Even with those drastically reduced numbers, what are the downsides to getting the vaccine? You might be a bit under the weather for a day?

2 hours ago, David in FL said:

Others disagree with “pretty damn effective” against current variants, let alone those to come.   It’s also worth noting that different vaccines have different levels of effectiveness.

Nah, that's just bullshit.

  • The vaccines are pretty damn effective against current variants. This is true for all reasonable definitions of "pretty damn effective." And the more vaccinated people we get, the fewer variants we'll have. Fact.
  • The various clinical trials were conducted under vastly different circumstances, and the vaccines — all of them — were basically the same (at about 100%) effective against death from COVID. This is also a fact.

You're offering up excuses couched as "knowledge," when really, the knowledge and information is out there to be had. Actual information. Actual data. You simply haven't looked. You've skimmed a few headlines. Talked to some people at your pool hall.

Read beyond the headlines, man. You can say you have, but I don't believe you, because you've never shared any type of information that paints your actions as "prudent" or paints the vaccines in a negative light, really.

 

2 hours ago, David in FL said:

Not necessarily. Oftentimes it was my duty to actually put people in harms way…

Well, you're acting in a way that's putting people in harm's way now. More than just yourself.

1 hour ago, GolfLug said:

From all I have read, any known long term effects of an mRNA vaccine manifests within the first two months. It does NOT affect genetic makeup since it never enters the nucleus.

And some folks would know these things if they read beyond the headlines.

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I have seen this before.  It may strike a nerve with David, bless his heart.  Putting forth a ton of "I want to wait" babble is oftentimes a cover up for something else, something that person is unwilling to share. 

In David's case it may be a strong allegiance to his buddies at the pool hall... he'd look foolish in their eyes if he did get vaccinated.  It may be an abject fear of needles he doesn't want to reveal.  It may be that his parents were anti-vaxers and he still buys in.  Oh hell, it just might have something to do with machismo.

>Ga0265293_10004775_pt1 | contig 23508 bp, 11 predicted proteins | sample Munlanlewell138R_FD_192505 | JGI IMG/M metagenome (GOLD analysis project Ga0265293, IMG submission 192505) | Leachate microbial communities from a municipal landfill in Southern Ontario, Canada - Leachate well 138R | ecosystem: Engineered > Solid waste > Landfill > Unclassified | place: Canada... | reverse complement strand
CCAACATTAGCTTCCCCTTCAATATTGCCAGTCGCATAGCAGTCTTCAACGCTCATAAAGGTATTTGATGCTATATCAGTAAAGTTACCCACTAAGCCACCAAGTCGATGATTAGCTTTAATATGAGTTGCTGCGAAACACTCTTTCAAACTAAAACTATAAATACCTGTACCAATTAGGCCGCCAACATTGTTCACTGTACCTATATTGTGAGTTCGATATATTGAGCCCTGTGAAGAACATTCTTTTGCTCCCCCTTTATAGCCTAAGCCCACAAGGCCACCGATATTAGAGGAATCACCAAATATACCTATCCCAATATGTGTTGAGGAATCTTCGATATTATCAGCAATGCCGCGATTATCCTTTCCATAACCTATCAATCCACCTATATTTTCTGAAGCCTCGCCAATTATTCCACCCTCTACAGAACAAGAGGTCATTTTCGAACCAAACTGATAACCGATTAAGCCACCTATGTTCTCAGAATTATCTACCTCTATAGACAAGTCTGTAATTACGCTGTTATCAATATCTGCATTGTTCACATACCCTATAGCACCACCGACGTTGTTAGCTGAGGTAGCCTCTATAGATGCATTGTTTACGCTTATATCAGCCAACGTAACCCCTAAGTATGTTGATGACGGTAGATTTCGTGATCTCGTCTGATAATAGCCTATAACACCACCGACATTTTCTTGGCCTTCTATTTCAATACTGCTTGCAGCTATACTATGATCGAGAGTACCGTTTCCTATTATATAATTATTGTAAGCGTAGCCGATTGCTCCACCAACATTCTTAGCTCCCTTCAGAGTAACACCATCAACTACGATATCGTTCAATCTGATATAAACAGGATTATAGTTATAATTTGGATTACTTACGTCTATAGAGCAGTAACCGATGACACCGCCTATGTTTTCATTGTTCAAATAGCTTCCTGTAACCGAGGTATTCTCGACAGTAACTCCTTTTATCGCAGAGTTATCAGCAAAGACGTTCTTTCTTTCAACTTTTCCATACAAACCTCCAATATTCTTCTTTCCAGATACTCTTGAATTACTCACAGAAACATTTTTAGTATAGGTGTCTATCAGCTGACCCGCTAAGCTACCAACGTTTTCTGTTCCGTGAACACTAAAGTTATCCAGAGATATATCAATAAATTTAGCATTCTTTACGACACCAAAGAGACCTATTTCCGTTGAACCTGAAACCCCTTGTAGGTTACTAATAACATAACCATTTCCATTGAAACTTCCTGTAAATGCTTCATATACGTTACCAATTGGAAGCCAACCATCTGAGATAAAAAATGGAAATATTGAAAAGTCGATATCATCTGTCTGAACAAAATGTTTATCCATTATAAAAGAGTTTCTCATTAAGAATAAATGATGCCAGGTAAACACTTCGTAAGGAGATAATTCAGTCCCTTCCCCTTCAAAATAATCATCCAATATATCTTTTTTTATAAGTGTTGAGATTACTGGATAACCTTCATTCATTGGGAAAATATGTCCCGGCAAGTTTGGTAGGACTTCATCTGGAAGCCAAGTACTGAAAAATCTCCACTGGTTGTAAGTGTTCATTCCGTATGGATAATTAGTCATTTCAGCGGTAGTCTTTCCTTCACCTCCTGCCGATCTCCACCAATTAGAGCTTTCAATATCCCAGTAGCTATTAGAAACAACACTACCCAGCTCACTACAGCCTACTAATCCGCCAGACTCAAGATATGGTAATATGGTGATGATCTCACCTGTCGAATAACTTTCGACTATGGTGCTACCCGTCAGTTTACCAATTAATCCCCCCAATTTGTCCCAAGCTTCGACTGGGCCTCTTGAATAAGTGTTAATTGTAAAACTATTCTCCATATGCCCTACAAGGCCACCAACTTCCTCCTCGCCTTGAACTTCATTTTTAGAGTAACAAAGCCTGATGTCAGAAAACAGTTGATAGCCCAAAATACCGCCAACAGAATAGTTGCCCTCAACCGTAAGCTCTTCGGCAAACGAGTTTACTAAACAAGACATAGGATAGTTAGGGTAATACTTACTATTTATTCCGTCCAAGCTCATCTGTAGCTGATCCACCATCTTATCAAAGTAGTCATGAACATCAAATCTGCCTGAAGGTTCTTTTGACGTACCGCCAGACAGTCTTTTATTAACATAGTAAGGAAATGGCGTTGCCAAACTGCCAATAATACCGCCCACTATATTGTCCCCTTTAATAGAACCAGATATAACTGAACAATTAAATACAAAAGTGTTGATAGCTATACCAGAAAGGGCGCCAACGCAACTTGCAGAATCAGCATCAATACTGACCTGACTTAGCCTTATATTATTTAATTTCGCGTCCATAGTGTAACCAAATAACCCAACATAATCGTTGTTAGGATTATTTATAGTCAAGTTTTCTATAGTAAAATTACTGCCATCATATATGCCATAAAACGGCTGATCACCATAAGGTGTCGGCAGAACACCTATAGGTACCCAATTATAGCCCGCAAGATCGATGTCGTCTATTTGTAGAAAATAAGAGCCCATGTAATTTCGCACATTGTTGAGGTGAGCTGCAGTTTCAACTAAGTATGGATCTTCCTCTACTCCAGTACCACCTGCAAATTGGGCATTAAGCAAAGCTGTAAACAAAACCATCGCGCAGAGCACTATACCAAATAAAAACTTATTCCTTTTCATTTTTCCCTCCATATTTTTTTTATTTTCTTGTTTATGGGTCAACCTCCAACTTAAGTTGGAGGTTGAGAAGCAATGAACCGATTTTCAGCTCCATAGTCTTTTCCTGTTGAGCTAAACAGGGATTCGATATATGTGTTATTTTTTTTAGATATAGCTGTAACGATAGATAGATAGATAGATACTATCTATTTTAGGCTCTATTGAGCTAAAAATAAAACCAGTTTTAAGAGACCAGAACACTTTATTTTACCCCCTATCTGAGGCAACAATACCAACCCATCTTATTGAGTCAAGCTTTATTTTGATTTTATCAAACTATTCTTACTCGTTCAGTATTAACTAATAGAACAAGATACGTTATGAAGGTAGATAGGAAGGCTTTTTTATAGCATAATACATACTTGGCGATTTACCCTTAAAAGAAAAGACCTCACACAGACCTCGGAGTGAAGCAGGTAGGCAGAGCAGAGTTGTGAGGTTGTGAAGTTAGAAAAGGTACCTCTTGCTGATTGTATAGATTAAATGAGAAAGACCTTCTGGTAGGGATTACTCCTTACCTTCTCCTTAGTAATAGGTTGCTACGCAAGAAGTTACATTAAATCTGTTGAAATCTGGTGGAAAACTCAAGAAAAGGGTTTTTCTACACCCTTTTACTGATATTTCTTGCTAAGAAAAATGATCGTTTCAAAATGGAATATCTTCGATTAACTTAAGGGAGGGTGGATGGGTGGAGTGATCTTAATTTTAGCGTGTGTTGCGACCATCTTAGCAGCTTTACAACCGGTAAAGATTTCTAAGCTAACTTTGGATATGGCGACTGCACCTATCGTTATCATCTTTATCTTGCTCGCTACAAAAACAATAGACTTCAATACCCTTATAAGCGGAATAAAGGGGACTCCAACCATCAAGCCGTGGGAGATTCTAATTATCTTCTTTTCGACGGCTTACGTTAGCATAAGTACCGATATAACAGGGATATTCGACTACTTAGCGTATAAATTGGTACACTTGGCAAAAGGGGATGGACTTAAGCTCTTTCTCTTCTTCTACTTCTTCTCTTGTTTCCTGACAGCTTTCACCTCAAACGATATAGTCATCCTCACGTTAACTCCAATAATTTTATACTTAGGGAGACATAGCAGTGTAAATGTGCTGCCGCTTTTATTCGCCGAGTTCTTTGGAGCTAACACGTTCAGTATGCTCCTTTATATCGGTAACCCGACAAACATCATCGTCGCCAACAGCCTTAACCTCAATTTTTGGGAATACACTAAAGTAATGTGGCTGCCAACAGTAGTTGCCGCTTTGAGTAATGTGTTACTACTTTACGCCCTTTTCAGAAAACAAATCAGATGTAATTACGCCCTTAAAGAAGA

We will probably never know the real reason behind David's reluctance to be vaccinated.

Humans have a way of talking around things they don't want to deal with.

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Though it hasn't been years since getting the vaccine my 83 year old stepmother got the Pfizer vaccine this past January and up until now has had no adverse side effects, also my 91 year old mother has had the Moderna vaccine last March with zero side effects. Bottom line is these are safe take them not just for yourself but for everyone around you.

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To be afraid of long-term effects of well understood medical technology, but not potential long-term effects of a novel virus infection makes zero sense.

Vaccine and mRNA medicine/technology (which is not new) are well understood. We understand how they work and what the short and long-term risks are. That is to say, we know they are safe and effective.

We do not fully understand the long-term effects of being infected with Coronarvirus, because it is novel. We already know of the "long covid" scenario. There are other research papers that indicate possible effects. I think I read something about cardiac tissue in kids being affected, even though they are relatively unscathed by virus symptoms. Plus there was the recent study about erectile dysfunction/penile tissue after coronavirus infection. Of course, this type of research may or may not hold up as more studies are done (this is fundamental element of science). But there is clearly more potential risk of long-term issues from the virus, compared to the vaccine.

This thread is reminiscent of trying to convince my 5 year old to eat a tiny piece of broccoli so he can get an ice cream cone, but he utterly refuses to see past the broccoli.